Disclaimer: The information provided in this episode comes from multiple sources and is not my scientific studies or discoveries. Check the references for more details. Thank you!
Welcome to HerArt podcast, a project for art lovers, especially art created by women. In this episode, we will talk about Fede GALIZIA — an unrecognized pioneer in still life. My name is Nata Andreev and I am going to tell you seven curious facts that you didn’t know about one of the first female artists from Europe. She had the privilege to be called a painter, which basically means she had commissions and her name was known by her fellow artists.
Curious Fact #1
Fede learned how to paint from her father, Nunzio Galizia, also a painter of miniatures. By the age of twelve, she was sufficiently accomplished as an artist to be mentioned by Gian Paolo Lomazzo, a painter and art theorist friend of her father, who wrote: “[T]his girl dedicates herself to imitate the most extraordinary of our art.”
By “our” he means the art created by men. And by the way, Fede didn’t imitate less than other disciples boys. And it’s interesting how Paolo came to these conclusions, because according to his biography, he loses sights in 1571, seven years before Fede was born.
Curious Fact #2
The style of Fede’s portraits derived from the naturalistic traditions of the Renaissance in Italy with a sharply realistic approach. Galizia’s artistic skills of drawing and painting are evident in her Portrait of Paolo Morigia, a Jesuit scholar and one of her earliest patrons and supporters. He praised one of her portraits of him, declaring this work “of such excellence, and such a good likeness, that one could not desire anything more.” He recommends her to other people and finds for her commissions of religious scenes. In the past people that were ordering paintings were separated in two categories: rich people (that wanted portraits of their family members) and other artists (that were ordering mostly biblical and mythological scenes).
Curious Fact #3
Galizia was primarily interested in painting still lives, a genre in which she was a pioneer and for which she is best remembered. One of her signed still lifes made in 1602 is said to be the first dated still life by an Italian artist and proves her involvement in this new style of painting.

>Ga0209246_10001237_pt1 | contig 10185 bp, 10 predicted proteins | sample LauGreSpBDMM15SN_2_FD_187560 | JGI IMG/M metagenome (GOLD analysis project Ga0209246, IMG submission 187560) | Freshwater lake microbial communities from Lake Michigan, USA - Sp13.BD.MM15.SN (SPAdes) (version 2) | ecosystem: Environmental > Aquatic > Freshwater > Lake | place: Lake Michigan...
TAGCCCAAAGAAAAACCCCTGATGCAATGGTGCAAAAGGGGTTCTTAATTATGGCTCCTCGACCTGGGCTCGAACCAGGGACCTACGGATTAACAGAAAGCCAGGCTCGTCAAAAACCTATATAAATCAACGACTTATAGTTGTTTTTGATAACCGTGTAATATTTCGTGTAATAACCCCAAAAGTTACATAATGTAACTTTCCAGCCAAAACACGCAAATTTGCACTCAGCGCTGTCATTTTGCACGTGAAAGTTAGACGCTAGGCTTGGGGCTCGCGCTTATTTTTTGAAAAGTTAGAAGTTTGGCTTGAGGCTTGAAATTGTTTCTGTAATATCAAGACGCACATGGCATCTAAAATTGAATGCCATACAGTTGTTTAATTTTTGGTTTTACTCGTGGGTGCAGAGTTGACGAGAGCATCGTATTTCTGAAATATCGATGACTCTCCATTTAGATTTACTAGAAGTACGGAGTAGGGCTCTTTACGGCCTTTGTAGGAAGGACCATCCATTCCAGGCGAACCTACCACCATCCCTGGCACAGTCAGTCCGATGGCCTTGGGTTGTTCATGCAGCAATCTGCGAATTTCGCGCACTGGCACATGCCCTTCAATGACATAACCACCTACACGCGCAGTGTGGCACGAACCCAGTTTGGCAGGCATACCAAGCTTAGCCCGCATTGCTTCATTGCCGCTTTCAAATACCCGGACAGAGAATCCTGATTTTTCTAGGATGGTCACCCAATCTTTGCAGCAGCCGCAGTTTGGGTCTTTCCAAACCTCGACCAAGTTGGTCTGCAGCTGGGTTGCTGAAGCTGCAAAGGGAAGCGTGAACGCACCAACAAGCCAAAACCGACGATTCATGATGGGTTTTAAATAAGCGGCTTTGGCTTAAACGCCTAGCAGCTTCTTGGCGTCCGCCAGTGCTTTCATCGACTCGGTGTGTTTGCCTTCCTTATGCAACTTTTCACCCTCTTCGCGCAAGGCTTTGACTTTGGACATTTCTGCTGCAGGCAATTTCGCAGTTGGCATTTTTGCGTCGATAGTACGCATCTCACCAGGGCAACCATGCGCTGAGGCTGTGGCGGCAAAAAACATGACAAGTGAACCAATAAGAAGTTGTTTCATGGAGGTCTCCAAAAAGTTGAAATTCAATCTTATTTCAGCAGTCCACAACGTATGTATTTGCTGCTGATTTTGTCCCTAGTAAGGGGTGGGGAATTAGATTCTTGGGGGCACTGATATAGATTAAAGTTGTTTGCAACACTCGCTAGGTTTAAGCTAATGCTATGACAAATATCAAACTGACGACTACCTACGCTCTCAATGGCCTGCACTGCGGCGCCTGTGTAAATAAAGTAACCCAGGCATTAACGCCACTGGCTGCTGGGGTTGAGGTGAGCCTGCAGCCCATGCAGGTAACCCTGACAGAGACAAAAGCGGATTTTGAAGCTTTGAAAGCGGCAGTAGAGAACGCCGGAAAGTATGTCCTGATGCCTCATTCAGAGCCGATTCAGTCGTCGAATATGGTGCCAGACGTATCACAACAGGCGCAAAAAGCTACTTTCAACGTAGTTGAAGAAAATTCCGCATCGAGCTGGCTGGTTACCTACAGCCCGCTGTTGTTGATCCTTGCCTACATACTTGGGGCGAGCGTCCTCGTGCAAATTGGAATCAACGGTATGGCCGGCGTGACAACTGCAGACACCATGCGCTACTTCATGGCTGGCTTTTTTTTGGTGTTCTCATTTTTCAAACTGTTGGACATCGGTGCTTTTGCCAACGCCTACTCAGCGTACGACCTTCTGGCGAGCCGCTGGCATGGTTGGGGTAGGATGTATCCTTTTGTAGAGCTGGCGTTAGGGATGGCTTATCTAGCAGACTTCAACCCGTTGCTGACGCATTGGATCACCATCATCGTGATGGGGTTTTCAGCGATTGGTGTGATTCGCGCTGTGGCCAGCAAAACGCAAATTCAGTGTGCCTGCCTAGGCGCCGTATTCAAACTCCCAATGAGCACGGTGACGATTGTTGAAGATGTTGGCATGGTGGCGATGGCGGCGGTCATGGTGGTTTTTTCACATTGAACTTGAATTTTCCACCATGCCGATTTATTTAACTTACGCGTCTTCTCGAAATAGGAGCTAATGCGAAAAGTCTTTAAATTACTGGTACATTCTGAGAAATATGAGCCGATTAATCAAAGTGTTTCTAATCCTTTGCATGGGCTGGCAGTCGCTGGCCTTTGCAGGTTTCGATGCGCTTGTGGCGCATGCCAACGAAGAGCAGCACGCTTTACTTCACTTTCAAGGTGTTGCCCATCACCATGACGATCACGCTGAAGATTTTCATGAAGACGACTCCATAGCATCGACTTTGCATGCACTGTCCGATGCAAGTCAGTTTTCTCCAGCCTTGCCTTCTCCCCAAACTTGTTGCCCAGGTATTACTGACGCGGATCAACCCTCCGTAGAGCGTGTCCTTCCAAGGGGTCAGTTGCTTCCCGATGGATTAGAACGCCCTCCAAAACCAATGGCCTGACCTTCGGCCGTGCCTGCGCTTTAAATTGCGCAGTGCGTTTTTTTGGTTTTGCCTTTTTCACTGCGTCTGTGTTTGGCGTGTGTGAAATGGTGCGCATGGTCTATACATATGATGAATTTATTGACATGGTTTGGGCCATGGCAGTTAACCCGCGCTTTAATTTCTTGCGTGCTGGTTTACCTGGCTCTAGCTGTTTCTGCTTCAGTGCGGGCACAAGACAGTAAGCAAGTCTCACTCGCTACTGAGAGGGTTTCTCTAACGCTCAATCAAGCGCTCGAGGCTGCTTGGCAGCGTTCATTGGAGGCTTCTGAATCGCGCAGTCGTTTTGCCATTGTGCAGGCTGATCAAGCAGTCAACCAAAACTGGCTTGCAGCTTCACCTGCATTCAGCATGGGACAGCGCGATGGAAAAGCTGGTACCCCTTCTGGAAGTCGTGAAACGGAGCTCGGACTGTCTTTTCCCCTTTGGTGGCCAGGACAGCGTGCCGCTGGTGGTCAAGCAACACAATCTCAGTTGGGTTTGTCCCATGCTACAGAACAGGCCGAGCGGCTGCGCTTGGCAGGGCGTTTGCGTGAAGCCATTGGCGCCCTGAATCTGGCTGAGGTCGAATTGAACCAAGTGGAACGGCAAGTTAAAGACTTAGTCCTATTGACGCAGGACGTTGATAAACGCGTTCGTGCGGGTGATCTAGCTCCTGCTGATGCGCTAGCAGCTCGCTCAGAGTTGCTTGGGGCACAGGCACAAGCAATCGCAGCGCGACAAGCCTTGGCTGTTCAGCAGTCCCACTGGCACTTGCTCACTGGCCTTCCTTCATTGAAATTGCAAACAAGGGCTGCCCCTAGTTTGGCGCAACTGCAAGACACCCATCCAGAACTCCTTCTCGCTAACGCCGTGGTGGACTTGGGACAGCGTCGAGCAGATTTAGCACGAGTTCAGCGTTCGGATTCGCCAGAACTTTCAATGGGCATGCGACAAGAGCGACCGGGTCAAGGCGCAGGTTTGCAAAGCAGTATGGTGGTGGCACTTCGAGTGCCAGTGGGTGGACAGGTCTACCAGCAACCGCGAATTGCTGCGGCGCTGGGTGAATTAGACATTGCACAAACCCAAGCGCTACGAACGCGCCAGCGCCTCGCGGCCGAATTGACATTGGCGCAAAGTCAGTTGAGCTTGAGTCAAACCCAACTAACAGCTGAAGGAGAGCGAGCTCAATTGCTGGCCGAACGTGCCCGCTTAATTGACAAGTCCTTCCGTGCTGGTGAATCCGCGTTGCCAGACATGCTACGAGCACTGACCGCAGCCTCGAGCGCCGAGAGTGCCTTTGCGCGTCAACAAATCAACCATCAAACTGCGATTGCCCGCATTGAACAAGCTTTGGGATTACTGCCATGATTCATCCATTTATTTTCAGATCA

Curious Fact #4
Fede Galizia painted portraits, miniatures, and altarpieces, but the most important part of her oeuvre, for which she earned her place in art history, is her still lifes. 63 works have been cataloged as hers, of which 44 works are still lifes.
Curious Fact #5
The modern direction taken in still life painting was shaped entirely by her works. Many of the still life paintings we see today are influenced by her original ideas. Currently, it is unknown just how many paintings Galizia was responsible for. Many works that could have possibly been hers have been attributed to her male counterpart Panfilo Nuvolone, who drew significant inspiration from Galizia.
Curious Fact #6
Galizia’s still lifes are among the earliest examples of painting in a new genre in which women, partly because they were excluded from other kinds of painting, would excel. However, her paintings were not given the recognition they deserved until well into the 20th century when special attention was given to her work in studies made in 1963 and 1989.
Curious fact #7
Fede’s name means “faith”.
Thank you so much for listening to the first episode of HerArt podcast — a project for art lovers, especially art created by women. If you want to follow more of what we do, follow us on Facebook and Instagram. And don’t forget to tune in next month, when I am going to tell you about Rosa BONHEUR — the “New Woman” of the 19th century.